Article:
I agree with Alma; having short-sale houses in that subdivision listed at $100,000 would damage the value of the $50,000 lots more than having $150,000 lots listed.
0 votes Thank Flag Link Wed Aug 18, 2010

Price is a big part of supply/demand. Using your analogy of retail stores selling products, let's filter that a little more closely for a better comparison to real estate. For this example, let's look at only houses in one subdivision which have 3 beds and two baths, varying between 1600 sqft - 1900 sqft. And, instead of looking at sales of an entire store, lets look at one type of item in that store, like milk.

Brand Jersey Farms milk is priced at $3.59 per gallon and Brand Dairy Farms milk is priced 30% greater ($4.67 per gallon). Theoretically, all else being similar between the brands (eg - not comparing organic to non-organic), more Jersey Farms milk will be sold and not many of the Dairy Farms' milk will be sold, until after the store is sold out of Jersey Farms' milk.

I see similar things happening with real estate. You have lots in a subdivision selling at $50,000. There are several similar lots listed at $55,000, and 15 lots listed at $150,000 which is the price the seller needs in order to break even. Guess how many of the $150,000 lots have sold?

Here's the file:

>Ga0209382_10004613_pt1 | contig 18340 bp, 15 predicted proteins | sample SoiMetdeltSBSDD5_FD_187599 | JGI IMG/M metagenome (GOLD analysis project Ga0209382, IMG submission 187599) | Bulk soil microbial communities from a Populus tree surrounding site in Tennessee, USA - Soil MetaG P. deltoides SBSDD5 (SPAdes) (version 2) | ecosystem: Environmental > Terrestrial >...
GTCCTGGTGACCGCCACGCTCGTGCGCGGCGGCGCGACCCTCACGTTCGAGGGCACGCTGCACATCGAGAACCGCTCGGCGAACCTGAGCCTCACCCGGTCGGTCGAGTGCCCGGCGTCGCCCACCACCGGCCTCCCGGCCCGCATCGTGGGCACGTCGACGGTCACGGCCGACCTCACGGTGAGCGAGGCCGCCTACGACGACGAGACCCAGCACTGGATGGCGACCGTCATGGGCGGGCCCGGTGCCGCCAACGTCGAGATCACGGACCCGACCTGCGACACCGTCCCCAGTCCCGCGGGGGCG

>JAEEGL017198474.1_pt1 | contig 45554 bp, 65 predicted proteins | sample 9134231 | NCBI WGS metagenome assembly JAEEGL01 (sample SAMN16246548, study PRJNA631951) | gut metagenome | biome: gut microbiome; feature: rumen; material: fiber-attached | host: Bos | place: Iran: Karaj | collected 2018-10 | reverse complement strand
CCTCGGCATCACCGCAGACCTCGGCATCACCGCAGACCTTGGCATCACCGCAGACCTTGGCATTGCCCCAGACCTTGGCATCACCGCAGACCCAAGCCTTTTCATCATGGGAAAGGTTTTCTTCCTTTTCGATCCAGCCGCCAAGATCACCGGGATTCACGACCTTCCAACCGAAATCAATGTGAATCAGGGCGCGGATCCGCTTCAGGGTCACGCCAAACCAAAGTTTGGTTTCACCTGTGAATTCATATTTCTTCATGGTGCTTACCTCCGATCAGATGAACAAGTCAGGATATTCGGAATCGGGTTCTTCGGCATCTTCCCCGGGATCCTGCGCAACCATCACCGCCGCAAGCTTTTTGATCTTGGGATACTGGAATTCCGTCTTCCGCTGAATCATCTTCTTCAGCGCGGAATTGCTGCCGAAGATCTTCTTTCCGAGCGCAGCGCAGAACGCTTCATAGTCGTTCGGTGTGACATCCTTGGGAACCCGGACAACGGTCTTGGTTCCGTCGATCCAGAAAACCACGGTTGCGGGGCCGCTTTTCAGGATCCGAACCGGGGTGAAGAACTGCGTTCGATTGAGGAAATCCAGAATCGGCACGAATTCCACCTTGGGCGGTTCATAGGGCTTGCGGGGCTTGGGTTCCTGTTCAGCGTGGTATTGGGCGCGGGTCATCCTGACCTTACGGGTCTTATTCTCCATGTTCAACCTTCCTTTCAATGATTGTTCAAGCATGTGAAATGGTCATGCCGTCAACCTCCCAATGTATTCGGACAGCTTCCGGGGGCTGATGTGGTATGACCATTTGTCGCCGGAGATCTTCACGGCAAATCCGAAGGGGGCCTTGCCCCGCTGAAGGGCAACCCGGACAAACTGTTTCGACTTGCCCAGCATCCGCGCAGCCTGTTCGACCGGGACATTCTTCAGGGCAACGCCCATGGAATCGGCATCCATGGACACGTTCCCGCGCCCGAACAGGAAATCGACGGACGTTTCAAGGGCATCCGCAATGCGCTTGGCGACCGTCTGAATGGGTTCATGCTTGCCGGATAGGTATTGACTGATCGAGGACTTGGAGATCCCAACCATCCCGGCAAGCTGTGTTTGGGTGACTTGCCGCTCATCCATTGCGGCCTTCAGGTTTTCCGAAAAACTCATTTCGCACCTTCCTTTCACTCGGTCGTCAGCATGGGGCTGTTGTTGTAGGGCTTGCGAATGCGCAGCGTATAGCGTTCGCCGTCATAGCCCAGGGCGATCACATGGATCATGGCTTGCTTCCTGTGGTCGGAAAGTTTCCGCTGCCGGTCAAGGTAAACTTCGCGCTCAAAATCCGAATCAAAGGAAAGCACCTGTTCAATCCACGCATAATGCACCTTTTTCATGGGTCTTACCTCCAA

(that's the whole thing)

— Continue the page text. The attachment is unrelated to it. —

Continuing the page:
The answer is zero, and they won't likely sell unless they can get in line with prices buyers are willing to pay. Do you think it is confusing for buyers to know what is a reasonable price to pay for a lot in that subdivision if prices are all over the place? Buyers would rather not look the fool, and they are avoiding those lots altogether.
0 votes Thank Flag Link Wed Aug 18, 2010
Way to keep that conversation going, Murray!

Actually, I think they'd be much lower. I think of a retail store with thousands and thousands of SKUs; fact is, any one shopper is only going to buy a relatively few items at a time, and some items are just never going to sell. But if you cut back the inventory to only the hottest-selling items, then you end up fewer sales and smaller profit.
0 votes Thank Flag Link Wed Aug 18, 2010
Alma, are you suggesting that when 85% of a market's listings are overpriced, that the excessive inventory doesn't make buyers think they can drive down prices? What has happened to ECON 101, supply and demand curves?
0 votes Thank Flag Link Wed Aug 18, 2010
Hi Murray,

I don't see any harm in "ovepriced" listings. What is harming us and the market is "underpriced" Short Sale listings!

All my best,
0 votes Thank Flag Link Wed Aug 18, 2010
Search Advice
Ask our community a question
Email me when…

Learn more

Copyright © 2016 Trulia, Inc. All rights reserved.   |  
Have a question? Visit our Help Center to find the answer